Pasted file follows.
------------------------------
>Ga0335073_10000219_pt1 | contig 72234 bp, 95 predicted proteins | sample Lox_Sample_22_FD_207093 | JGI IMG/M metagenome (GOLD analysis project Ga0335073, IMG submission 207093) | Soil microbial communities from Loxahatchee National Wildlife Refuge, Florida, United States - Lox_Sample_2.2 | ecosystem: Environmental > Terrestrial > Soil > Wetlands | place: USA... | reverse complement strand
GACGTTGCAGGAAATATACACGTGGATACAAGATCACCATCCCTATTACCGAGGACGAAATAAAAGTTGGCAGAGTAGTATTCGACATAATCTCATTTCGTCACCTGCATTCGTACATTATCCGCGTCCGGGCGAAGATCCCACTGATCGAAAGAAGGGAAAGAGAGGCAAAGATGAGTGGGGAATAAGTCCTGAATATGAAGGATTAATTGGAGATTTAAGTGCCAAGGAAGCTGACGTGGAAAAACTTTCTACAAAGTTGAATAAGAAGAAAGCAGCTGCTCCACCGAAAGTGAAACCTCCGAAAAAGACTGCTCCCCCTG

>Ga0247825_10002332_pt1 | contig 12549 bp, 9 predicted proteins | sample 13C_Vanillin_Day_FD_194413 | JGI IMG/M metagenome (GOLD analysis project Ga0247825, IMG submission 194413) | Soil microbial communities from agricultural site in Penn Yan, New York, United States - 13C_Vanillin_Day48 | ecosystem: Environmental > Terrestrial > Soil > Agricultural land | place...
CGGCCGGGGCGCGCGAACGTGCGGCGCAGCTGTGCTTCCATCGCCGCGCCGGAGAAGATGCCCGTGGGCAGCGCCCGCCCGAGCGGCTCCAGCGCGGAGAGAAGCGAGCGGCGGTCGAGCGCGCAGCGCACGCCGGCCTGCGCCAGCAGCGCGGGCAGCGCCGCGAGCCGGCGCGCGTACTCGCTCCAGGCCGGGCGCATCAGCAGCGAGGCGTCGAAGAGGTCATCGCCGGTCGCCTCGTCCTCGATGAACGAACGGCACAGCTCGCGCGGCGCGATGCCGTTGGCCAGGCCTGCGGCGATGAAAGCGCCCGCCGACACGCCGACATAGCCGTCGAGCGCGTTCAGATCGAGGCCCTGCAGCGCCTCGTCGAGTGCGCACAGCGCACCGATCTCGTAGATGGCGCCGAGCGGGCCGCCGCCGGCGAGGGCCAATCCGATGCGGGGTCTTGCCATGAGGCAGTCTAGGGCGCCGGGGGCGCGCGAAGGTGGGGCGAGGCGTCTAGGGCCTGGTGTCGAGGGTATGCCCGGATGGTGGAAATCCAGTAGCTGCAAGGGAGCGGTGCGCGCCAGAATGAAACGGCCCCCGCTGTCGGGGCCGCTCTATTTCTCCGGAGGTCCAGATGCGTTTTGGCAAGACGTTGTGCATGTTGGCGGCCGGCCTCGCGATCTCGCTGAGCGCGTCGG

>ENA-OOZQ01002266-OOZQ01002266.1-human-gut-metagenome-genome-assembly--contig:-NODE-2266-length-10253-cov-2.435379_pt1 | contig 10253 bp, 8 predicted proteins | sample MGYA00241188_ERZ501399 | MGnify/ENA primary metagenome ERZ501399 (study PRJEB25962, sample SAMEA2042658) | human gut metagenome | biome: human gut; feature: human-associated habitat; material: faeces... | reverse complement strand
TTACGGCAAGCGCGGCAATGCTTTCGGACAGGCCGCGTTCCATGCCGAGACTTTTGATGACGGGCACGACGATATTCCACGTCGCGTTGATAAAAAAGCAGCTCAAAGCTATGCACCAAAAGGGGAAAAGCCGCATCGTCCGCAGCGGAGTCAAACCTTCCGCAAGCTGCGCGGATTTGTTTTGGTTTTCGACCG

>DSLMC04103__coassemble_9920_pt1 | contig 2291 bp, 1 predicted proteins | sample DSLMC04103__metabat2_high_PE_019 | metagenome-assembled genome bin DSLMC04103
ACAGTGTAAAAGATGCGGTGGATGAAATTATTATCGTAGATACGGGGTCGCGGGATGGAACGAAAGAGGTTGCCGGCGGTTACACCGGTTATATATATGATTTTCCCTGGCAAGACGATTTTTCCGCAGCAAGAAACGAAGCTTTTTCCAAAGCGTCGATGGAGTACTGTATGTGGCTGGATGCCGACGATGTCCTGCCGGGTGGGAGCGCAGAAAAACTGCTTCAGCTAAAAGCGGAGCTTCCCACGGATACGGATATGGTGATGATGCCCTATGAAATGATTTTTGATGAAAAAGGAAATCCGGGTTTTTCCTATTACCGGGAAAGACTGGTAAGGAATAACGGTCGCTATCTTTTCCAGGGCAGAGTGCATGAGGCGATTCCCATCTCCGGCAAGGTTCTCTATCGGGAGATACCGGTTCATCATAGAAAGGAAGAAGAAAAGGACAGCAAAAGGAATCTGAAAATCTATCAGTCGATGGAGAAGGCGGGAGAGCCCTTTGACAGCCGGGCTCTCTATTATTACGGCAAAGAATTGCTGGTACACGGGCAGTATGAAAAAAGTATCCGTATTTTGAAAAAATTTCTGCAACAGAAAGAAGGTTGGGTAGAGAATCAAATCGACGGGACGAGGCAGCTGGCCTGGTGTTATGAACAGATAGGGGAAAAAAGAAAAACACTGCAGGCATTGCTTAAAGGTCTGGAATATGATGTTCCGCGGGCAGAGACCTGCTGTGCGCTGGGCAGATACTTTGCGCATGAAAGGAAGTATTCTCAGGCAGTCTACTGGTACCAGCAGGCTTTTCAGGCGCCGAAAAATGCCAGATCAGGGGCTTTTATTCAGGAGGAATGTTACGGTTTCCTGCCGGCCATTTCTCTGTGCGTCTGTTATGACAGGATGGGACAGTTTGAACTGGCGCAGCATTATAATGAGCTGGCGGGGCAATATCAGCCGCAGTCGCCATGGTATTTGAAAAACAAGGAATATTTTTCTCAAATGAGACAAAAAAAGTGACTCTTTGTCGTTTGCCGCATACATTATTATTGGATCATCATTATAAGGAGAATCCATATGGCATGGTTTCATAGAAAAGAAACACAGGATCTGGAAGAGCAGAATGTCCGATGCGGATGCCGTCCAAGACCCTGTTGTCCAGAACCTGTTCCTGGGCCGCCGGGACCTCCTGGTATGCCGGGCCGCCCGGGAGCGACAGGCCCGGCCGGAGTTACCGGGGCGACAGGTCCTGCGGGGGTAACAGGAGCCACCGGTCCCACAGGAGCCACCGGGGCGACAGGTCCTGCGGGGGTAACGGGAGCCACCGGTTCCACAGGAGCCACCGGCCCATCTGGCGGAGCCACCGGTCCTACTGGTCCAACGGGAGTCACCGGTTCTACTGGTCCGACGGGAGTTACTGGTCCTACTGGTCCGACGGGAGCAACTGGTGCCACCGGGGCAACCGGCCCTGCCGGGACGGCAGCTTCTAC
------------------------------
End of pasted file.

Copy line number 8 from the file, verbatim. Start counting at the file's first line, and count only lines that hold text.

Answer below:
ACAGTGTAAAAGATGCGGTGGATGAAATTATTATCGTAGATACGGGGTCGCGGGATGGAACGAAAGAGGTTGCCGGCGGTTACACCGGTTATATATATGATTTTCCCTGGCAAGACGATTTTTCCGCAGCAAGAAACGAAGCTTTTTCCAAAGCGTCGATGGAGTACTGTATGTGGCTGGATGCCGACGATGTCCTGCCGGGTGGGAGCGCAGAAAAACTGCTTCAGCTAAAAGCGGAGCTTCCCACGGATACGGATATGGTGATGATGCCCTATGAAATGATTTTTGATGAAAAAGGAAATCCGGGTTTTTCCTATTACCGGGAAAGACTGGTAAGGAATAACGGTCGCTATCTTTTCCAGGGCAGAGTGCATGAGGCGATTCCCATCTCCGGCAAGGTTCTCTATCGGGAGATACCGGTTCATCATAGAAAGGAAGAAGAAAAGGACAGCAAAAGGAATCTGAAAATCTATCAGTCGATGGAGAAGGCGGGAGAGCCCTTTGACAGCCGGGCTCTCTATTATTACGGCAAAGAATTGCTGGTACACGGGCAGTATGAAAAAAGTATCCGTATTTTGAAAAAATTTCTGCAACAGAAAGAAGGTTGGGTAGAGAATCAAATCGACGGGACGAGGCAGCTGGCCTGGTGTTATGAACAGATAGGGGAAAAAAGAAAAACACTGCAGGCATTGCTTAAAGGTCTGGAATATGATGTTCCGCGGGCAGAGACCTGCTGTGCGCTGGGCAGATACTTTGCGCATGAAAGGAAGTATTCTCAGGCAGTCTACTGGTACCAGCAGGCTTTTCAGGCGCCGAAAAATGCCAGATCAGGGGCTTTTATTCAGGAGGAATGTTACGGTTTCCTGCCGGCCATTTCTCTGTGCGTCTGTTATGACAGGATGGGACAGTTTGAACTGGCGCAGCATTATAATGAGCTGGCGGGGCAATATCAGCCGCAGTCGCCATGGTATTTGAAAAACAAGGAATATTTTTCTCAAATGAGACAAAAAAAGTGACTCTTTGTCGTTTGCCGCATACATTATTATTGGATCATCATTATAAGGAGAATCCATATGGCATGGTTTCATAGAAAAGAAACACAGGATCTGGAAGAGCAGAATGTCCGATGCGGATGCCGTCCAAGACCCTGTTGTCCAGAACCTGTTCCTGGGCCGCCGGGACCTCCTGGTATGCCGGGCCGCCCGGGAGCGACAGGCCCGGCCGGAGTTACCGGGGCGACAGGTCCTGCGGGGGTAACAGGAGCCACCGGTCCCACAGGAGCCACCGGGGCGACAGGTCCTGCGGGGGTAACGGGAGCCACCGGTTCCACAGGAGCCACCGGCCCATCTGGCGGAGCCACCGGTCCTACTGGTCCAACGGGAGTCACCGGTTCTACTGGTCCGACGGGAGTTACTGGTCCTACTGGTCCGACGGGAGCAACTGGTGCCACCGGGGCAACCGGCCCTGCCGGGACGGCAGCTTCTAC